Home


 




Research Overview
 My research can be distilled into four interrelated themes. The first is the link between liquidity, payment capacity, and effective demand. Here the question is how liquidity constraints (debt, liquid assets) affect the payment capacity of individuals and hence the aggregate demand in the economy. This link arises from the portfolio choice of real balances in "New Monetarism with Endogenous Product Variety and Monopolistic Competition" and from the household debt limits in my job market paper "Unsecured Credit, Product Variety, and Unemployment over the Business Cycle."

 Second, at the heart of my job market paper is mutual feedback between debt limits and product variety, which generates empirically sizable amplification from common model ingredients (limited commitment, taste for variety, free entry). The third theme is the recurring use of monopolistic competition, which directly accounts for imperfect substitutability of goods and markups, price setting by firms, and is a natural setting for studying product variety and technological linkages among firms. 

Fourth, I examine the role of monetary policy. In "New Monetarism with Endogenous Product Variety and Monopolistic Competition," I show that inflation can reduce markups with variable elasticity of demand. This channel reduces the measure of firms and increases their size, reducing average costs and potentially improving welfare. In "Corporate Finance, Monetary Policy, and Aggregate Demand," I examine how aggregate demand externalities from monopolistic competition  amplify financial frictions, and the role of heterogeneity in which financial bottlenecks to some firms adversely affect the demand for other firms. In joint work with Tai-Wei Hu, Guillaume Rocheteau, and Ayushi Bajaj, we show that constrained efficient allocations in a Lagos-Wright (2005) can be decentralized with indivisible money and take-it-or-leave-it offers, or alternatively with divisible money and a regressive transfer scheme financed by money creation.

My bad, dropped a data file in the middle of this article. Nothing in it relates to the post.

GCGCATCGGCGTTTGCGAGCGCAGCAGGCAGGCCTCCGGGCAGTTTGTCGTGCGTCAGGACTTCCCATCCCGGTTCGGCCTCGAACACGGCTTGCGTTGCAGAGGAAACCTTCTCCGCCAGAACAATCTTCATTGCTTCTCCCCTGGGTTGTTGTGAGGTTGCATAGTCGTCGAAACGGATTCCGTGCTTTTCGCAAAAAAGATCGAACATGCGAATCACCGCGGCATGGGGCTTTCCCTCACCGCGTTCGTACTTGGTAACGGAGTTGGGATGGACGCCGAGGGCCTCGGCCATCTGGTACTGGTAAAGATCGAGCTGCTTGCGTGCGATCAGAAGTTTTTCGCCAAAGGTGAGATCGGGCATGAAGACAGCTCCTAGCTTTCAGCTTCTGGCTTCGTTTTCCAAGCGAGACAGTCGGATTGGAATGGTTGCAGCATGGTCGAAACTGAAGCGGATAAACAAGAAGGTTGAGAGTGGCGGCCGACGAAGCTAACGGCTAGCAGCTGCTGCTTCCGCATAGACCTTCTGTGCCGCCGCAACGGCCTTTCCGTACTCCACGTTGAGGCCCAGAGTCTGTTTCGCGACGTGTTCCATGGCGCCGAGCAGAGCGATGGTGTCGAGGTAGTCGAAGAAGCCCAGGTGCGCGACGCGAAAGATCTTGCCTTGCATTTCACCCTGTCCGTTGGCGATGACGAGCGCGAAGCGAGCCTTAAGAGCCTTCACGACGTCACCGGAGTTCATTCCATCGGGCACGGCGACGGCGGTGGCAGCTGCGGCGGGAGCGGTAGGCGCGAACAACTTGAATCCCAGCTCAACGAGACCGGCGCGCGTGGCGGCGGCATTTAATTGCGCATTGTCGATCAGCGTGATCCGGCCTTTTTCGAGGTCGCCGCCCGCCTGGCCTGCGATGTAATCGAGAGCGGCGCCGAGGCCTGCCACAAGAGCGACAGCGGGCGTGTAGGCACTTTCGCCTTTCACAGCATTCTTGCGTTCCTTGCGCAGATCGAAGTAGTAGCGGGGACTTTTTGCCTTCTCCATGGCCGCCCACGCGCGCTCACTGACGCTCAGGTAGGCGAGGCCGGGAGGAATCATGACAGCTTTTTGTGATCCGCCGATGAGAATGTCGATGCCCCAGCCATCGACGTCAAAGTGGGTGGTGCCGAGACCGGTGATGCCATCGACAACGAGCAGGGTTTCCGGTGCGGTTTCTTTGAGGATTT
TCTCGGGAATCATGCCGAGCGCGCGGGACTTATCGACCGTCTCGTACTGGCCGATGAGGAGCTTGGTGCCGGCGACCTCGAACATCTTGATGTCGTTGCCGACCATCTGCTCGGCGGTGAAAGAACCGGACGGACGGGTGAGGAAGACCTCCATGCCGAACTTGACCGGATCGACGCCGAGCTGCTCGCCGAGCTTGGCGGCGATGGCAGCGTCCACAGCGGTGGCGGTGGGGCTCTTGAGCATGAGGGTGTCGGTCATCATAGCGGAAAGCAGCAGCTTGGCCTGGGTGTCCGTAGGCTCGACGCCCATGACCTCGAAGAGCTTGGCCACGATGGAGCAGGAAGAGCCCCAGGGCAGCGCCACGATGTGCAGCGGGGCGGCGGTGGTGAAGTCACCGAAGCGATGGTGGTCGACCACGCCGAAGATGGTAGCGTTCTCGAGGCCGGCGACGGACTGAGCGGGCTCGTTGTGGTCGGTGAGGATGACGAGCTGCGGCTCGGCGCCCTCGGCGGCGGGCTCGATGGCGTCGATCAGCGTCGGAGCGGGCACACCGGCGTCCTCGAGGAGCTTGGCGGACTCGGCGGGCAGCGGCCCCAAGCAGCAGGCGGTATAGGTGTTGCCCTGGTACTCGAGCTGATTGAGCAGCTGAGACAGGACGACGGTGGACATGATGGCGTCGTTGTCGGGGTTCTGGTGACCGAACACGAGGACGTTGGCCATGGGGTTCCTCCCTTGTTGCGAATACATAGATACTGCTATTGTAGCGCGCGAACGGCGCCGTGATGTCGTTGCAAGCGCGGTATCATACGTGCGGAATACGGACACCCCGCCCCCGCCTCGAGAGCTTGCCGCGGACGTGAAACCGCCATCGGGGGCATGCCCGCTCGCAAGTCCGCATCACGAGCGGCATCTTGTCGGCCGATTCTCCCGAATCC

Mario Silva

PhD Student
Department of Economics
3151 Social Science Plaza
University of California-Irvine
Irvine, CA 92697-5100

Primary Fields: Macroeconomics, Monetary Economics, Labor Economics, Household Finance

I am an assistant professor at Tongji University in Shanghai, China. I completed my PhD  in Economics at the University of California, Irvine, with a concentration in labor and monetary macroeconomics. My research focuses on liquidity channels (real balances and credit), aggregate demand externalities involving monopolistic competition and endogenous product variety, endogenous debt limits, unemployment, and the transmission of monetary policy.

Job Market Paper

"Unsecured Credit, Product Variety, and Unemployment Dynamics"

Abstract: Unsecured credit has grown from a negligible amount before 1970 to over 10% as of 2010,  there is a strong negative correlation between unemployment rate and credit, and there is a positive relationship between net product variety and unsecured credit. Motivated by these facts, I introduce endogenous borrowing constraints and taste for variety in a Mortensen-Pissarides labor search model. These ingredients jointly imply positive mutual feedback between debt limits and product variety: greater debt limits encourage firm entry and raise product variety (the entry channel), and more varieties increase the opportunity cost of default and thus raise the equilibrium debt level (the consumption value channel). This mechanism amplifies credit and productivity shocks, increasing the volatility of unemployment, debt-to-consumption, and product variety.  I highlight these channels in two experiments: the first compares two economies with high-vs.low- product differentiation, and the second compares a free entry economy to one with a fixed mass of sellers.